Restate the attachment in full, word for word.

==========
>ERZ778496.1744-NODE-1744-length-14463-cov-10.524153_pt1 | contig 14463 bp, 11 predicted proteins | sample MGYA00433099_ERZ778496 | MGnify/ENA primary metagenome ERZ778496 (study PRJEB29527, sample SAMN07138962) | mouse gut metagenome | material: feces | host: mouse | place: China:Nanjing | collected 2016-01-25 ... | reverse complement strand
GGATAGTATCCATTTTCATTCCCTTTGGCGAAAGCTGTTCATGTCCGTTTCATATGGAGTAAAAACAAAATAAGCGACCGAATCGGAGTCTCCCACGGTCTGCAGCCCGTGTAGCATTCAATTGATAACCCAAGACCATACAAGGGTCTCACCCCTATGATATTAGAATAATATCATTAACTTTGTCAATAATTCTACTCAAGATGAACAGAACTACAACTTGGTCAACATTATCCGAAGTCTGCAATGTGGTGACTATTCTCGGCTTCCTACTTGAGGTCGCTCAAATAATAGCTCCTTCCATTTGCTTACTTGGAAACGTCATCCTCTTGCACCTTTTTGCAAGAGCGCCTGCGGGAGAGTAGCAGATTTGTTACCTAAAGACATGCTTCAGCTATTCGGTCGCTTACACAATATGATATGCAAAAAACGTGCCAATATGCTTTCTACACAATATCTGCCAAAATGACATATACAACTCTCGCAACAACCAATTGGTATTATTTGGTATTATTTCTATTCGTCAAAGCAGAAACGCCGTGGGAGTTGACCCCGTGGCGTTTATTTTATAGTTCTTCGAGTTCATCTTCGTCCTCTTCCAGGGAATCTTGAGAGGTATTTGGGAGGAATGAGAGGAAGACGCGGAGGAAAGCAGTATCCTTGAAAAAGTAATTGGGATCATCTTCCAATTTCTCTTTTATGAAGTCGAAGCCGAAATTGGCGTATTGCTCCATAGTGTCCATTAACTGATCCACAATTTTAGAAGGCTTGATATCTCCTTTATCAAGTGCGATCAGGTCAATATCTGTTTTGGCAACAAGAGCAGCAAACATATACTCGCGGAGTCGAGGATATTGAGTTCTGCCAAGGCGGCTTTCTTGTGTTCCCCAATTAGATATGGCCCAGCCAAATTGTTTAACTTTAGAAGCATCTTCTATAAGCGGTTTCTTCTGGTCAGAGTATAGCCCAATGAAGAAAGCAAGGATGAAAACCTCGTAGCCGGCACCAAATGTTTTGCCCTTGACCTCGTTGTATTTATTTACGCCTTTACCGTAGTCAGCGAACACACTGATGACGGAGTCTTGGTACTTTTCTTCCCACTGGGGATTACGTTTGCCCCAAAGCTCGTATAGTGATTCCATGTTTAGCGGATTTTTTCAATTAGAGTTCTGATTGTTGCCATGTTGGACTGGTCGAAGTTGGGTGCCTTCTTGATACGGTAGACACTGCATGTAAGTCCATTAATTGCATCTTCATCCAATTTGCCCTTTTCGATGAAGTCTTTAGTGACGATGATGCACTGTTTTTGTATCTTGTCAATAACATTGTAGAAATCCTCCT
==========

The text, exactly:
>ERZ778496.1744-NODE-1744-length-14463-cov-10.524153_pt1 | contig 14463 bp, 11 predicted proteins | sample MGYA00433099_ERZ778496 | MGnify/ENA primary metagenome ERZ778496 (study PRJEB29527, sample SAMN07138962) | mouse gut metagenome | material: feces | host: mouse | place: China:Nanjing | collected 2016-01-25 ... | reverse complement strand
GGATAGTATCCATTTTCATTCCCTTTGGCGAAAGCTGTTCATGTCCGTTTCATATGGAGTAAAAACAAAATAAGCGACCGAATCGGAGTCTCCCACGGTCTGCAGCCCGTGTAGCATTCAATTGATAACCCAAGACCATACAAGGGTCTCACCCCTATGATATTAGAATAATATCATTAACTTTGTCAATAATTCTACTCAAGATGAACAGAACTACAACTTGGTCAACATTATCCGAAGTCTGCAATGTGGTGACTATTCTCGGCTTCCTACTTGAGGTCGCTCAAATAATAGCTCCTTCCATTTGCTTACTTGGAAACGTCATCCTCTTGCACCTTTTTGCAAGAGCGCCTGCGGGAGAGTAGCAGATTTGTTACCTAAAGACATGCTTCAGCTATTCGGTCGCTTACACAATATGATATGCAAAAAACGTGCCAATATGCTTTCTACACAATATCTGCCAAAATGACATATACAACTCTCGCAACAACCAATTGGTATTATTTGGTATTATTTCTATTCGTCAAAGCAGAAACGCCGTGGGAGTTGACCCCGTGGCGTTTATTTTATAGTTCTTCGAGTTCATCTTCGTCCTCTTCCAGGGAATCTTGAGAGGTATTTGGGAGGAATGAGAGGAAGACGCGGAGGAAAGCAGTATCCTTGAAAAAGTAATTGGGATCATCTTCCAATTTCTCTTTTATGAAGTCGAAGCCGAAATTGGCGTATTGCTCCATAGTGTCCATTAACTGATCCACAATTTTAGAAGGCTTGATATCTCCTTTATCAAGTGCGATCAGGTCAATATCTGTTTTGGCAACAAGAGCAGCAAACATATACTCGCGGAGTCGAGGATATTGAGTTCTGCCAAGGCGGCTTTCTTGTGTTCCCCAATTAGATATGGCCCAGCCAAATTGTTTAACTTTAGAAGCATCTTCTATAAGCGGTTTCTTCTGGTCAGAGTATAGCCCAATGAAGAAAGCAAGGATGAAAACCTCGTAGCCGGCACCAAATGTTTTGCCCTTGACCTCGTTGTATTTATTTACGCCTTTACCGTAGTCAGCGAACACACTGATGACGGAGTCTTGGTACTTTTCTTCCCACTGGGGATTACGTTTGCCCCAAAGCTCGTATAGTGATTCCATGTTTAGCGGATTTTTTCAATTAGAGTTCTGATTGTTGCCATGTTGGACTGGTCGAAGTTGGGTGCCTTCTTGATACGGTAGACACTGCATGTAAGTCCATTAATTGCATCTTCATCCAATTTGCCCTTTTCGATGAAGTCTTTAGTGACGATGATGCACTGTTTTTGTATCTTGTCAATAACATTGTAGAAATCCTCCT